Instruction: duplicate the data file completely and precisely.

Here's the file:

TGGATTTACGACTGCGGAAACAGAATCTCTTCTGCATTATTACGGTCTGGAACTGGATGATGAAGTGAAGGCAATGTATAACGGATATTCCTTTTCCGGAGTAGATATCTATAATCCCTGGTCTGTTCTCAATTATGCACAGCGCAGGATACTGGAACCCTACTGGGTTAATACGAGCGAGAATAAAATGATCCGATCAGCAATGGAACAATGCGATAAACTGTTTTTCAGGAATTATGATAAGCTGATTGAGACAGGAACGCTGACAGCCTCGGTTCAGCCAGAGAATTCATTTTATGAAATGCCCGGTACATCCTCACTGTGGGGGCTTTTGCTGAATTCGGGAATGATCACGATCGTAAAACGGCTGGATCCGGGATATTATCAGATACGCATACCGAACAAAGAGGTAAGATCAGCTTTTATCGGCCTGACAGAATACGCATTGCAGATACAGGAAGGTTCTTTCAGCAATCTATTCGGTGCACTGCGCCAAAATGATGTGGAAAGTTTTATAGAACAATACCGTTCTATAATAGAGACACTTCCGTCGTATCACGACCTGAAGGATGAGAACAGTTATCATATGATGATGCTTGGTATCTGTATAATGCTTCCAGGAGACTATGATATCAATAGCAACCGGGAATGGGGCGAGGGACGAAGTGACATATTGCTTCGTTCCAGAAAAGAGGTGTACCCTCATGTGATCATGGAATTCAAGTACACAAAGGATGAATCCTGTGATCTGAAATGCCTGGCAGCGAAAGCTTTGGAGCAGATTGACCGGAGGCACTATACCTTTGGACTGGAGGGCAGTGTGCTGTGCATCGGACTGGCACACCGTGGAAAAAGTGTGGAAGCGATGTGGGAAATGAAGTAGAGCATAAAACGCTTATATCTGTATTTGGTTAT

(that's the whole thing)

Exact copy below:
TGGATTTACGACTGCGGAAACAGAATCTCTTCTGCATTATTACGGTCTGGAACTGGATGATGAAGTGAAGGCAATGTATAACGGATATTCCTTTTCCGGAGTAGATATCTATAATCCCTGGTCTGTTCTCAATTATGCACAGCGCAGGATACTGGAACCCTACTGGGTTAATACGAGCGAGAATAAAATGATCCGATCAGCAATGGAACAATGCGATAAACTGTTTTTCAGGAATTATGATAAGCTGATTGAGACAGGAACGCTGACAGCCTCGGTTCAGCCAGAGAATTCATTTTATGAAATGCCCGGTACATCCTCACTGTGGGGGCTTTTGCTGAATTCGGGAATGATCACGATCGTAAAACGGCTGGATCCGGGATATTATCAGATACGCATACCGAACAAAGAGGTAAGATCAGCTTTTATCGGCCTGACAGAATACGCATTGCAGATACAGGAAGGTTCTTTCAGCAATCTATTCGGTGCACTGCGCCAAAATGATGTGGAAAGTTTTATAGAACAATACCGTTCTATAATAGAGACACTTCCGTCGTATCACGACCTGAAGGATGAGAACAGTTATCATATGATGATGCTTGGTATCTGTATAATGCTTCCAGGAGACTATGATATCAATAGCAACCGGGAATGGGGCGAGGGACGAAGTGACATATTGCTTCGTTCCAGAAAAGAGGTGTACCCTCATGTGATCATGGAATTCAAGTACACAAAGGATGAATCCTGTGATCTGAAATGCCTGGCAGCGAAAGCTTTGGAGCAGATTGACCGGAGGCACTATACCTTTGGACTGGAGGGCAGTGTGCTGTGCATCGGACTGGCACACCGTGGAAAAAGTGTGGAAGCGATGTGGGAAATGAAGTAGAGCATAAAACGCTTATATCTGTATTTGGTTAT